| George Bush and Megawati Sukarnoputri in Bali. (AFP)
Bali, Oct. 22 (Reuters): The world’s most populous Muslim nation was praised today by US President George W. Bush for supporting the war on terror, but he told Indonesia that Islamic extremists had defiled a great religion.
Bush, however, ran afoul of leading moderate Muslim clerics during talks on the resort island of Bali, where Islamic militants linked to al Qaida blew up two nightclubs packed with foreign holidaymakers just over a year ago, killing 202 people.
Reflecting growing mistrust of the US among ordinary Indonesians, the clerics criticised Washington for supporting Israel over the Palestinians and for the occupation of Iraq. They said Bush needed to listen more to the opinions of the rest of the world. Bush, speaking against the backdrop of a palm-fringed beach and turquoise sea, expressed his gratitude to Indonesia after meeting President Megawati Sukarnoputri and the clerics.
“We know that Islam is fully compatible with liberty and tolerance and progress because we see the proof in your country and in our own,” he said.
“Terrorists who claim Islam as their inspiration defile one of the world’s greatest faiths. Murder has no place in any religious tradition. It must find no home in Indonesia.”
Bush said he wanted to correct what he felt was a misconception that the war on terror was a cover for a war against Islam or that Americans thought all Muslims were terrorists.
Bush paid the brief visit to Bali under blanket security before flying to the Australian capital Canberra for talks with key ally Prime Minister John Howard as part of a six-nation tour. He paid tribute to the victims of the Bali bombings.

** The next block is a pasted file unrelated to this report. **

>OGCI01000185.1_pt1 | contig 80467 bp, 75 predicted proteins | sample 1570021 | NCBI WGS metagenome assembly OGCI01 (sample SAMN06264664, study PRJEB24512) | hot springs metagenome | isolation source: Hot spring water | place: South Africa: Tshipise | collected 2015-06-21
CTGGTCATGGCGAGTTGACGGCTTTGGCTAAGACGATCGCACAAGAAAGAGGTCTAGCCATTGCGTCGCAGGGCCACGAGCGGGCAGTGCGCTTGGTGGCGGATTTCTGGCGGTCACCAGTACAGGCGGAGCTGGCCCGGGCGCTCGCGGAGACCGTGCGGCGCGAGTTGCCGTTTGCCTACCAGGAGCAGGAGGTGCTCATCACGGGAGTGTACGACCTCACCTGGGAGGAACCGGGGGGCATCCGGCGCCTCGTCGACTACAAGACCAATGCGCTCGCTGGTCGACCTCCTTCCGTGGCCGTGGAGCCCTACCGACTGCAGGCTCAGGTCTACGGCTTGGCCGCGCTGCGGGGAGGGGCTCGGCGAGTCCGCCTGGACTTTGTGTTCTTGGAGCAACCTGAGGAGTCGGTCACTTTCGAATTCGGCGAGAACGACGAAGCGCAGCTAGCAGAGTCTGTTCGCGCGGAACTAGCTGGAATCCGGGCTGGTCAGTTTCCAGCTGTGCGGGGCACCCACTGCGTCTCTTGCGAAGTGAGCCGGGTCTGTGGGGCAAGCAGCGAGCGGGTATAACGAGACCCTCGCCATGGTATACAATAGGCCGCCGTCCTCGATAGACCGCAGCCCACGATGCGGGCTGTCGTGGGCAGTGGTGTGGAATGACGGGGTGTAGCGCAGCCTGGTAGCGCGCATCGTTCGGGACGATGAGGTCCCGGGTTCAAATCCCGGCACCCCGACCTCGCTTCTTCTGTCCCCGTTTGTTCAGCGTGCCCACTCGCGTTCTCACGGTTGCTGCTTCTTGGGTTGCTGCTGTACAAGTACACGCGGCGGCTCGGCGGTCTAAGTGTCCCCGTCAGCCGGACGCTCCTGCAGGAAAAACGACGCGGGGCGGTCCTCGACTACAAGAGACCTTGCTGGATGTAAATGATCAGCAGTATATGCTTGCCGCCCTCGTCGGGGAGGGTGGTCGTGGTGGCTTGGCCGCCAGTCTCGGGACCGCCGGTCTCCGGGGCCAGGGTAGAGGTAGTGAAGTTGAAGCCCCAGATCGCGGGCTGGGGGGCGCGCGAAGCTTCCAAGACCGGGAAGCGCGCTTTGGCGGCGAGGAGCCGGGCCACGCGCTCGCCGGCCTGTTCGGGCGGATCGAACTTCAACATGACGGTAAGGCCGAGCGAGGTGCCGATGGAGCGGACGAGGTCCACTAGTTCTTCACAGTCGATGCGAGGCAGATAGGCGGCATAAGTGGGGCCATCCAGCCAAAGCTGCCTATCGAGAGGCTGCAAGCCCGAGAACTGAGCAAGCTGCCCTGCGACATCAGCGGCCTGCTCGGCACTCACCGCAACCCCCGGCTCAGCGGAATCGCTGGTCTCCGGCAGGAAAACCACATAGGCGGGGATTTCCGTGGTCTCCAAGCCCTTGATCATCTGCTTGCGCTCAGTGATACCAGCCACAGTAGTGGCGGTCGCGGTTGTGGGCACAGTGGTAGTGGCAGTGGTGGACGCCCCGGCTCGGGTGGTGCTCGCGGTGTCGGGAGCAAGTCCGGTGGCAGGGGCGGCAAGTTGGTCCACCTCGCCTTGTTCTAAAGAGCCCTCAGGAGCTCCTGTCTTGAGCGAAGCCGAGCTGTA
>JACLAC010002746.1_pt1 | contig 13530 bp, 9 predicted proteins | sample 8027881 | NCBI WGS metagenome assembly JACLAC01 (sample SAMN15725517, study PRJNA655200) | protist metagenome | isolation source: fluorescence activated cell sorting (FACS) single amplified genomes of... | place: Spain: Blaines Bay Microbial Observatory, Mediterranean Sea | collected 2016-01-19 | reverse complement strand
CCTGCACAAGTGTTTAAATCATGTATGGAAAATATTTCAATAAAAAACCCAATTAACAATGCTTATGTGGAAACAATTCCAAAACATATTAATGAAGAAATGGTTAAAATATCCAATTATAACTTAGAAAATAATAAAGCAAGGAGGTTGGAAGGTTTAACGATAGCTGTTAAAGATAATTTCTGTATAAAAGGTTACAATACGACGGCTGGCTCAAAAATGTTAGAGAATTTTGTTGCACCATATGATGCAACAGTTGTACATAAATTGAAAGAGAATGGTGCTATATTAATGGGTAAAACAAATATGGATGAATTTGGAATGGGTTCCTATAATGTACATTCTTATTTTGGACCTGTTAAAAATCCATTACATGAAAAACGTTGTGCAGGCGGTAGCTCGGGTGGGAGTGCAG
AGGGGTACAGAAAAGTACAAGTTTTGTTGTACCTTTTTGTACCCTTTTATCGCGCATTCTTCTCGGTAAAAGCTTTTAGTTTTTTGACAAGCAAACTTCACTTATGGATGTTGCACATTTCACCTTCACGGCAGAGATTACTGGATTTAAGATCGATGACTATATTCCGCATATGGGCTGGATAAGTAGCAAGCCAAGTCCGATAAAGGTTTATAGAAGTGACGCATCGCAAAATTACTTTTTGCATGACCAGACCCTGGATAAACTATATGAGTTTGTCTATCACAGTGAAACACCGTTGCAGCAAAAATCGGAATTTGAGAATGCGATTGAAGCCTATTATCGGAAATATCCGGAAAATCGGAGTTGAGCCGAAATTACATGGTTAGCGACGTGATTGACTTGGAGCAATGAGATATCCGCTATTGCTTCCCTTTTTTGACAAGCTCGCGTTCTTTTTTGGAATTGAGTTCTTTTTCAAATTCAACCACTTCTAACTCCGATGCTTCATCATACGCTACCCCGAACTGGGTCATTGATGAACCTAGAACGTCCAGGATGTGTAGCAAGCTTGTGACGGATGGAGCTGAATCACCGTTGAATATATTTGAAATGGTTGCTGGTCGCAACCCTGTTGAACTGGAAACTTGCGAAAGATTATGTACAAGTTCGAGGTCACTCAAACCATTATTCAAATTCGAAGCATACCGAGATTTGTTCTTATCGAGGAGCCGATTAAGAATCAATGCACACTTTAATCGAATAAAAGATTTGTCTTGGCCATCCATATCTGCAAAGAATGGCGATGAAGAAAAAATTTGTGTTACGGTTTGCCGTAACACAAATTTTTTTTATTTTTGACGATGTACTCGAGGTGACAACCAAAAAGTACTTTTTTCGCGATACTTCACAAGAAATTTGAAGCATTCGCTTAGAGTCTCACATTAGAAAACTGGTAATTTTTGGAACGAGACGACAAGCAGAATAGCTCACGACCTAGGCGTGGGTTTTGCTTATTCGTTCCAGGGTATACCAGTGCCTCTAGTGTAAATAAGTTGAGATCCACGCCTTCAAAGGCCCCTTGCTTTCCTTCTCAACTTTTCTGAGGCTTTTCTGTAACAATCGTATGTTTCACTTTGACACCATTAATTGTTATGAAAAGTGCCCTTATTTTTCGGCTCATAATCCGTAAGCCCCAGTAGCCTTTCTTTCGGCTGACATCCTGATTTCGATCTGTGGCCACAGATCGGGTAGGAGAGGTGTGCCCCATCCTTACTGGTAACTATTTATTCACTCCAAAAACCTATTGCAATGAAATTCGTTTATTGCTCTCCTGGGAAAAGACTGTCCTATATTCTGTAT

Indonesia took no chances with security, deploying seven warships along with 5,000 heavily armed police and troops backed up by sniffer dogs and bomb squad units.
Bush hoped his visit would help dampen anti-Americanism in Indonesia. Megawati said she attached “great importance” to Jakarta’s relationship with the US. But the Muslim clerics told Bush that United States policies in West Asia were one of the root causes of terror attacks.
“We told him US foreign policy should seek a new paradigm if the America wants to be respected by the world community and be safe,” Syafii Maarif, head of the second-largest Muslim group in Indonesia, Muhammadiyah, said.
Maarif said he told Bush his policies toward Israel were “extraordinary” and his fear of terrorists “excessive”. However, he said later that the meeting was also a positive development.
“I think I once said Bush was like Genghis Khan... but I didn’t tell him that. If I consider what has happened, it was an open and lively meeting which we did not expect,” he said.
Hasyim Muzadi, leader of Indonesia’s largest Muslim group, the 40-million-strong Nahdlatul Ulama, said the meeting was part of a “never-ending struggle”. “The clash between Islam and America needs to be stopped because this will destroy everything,” he said.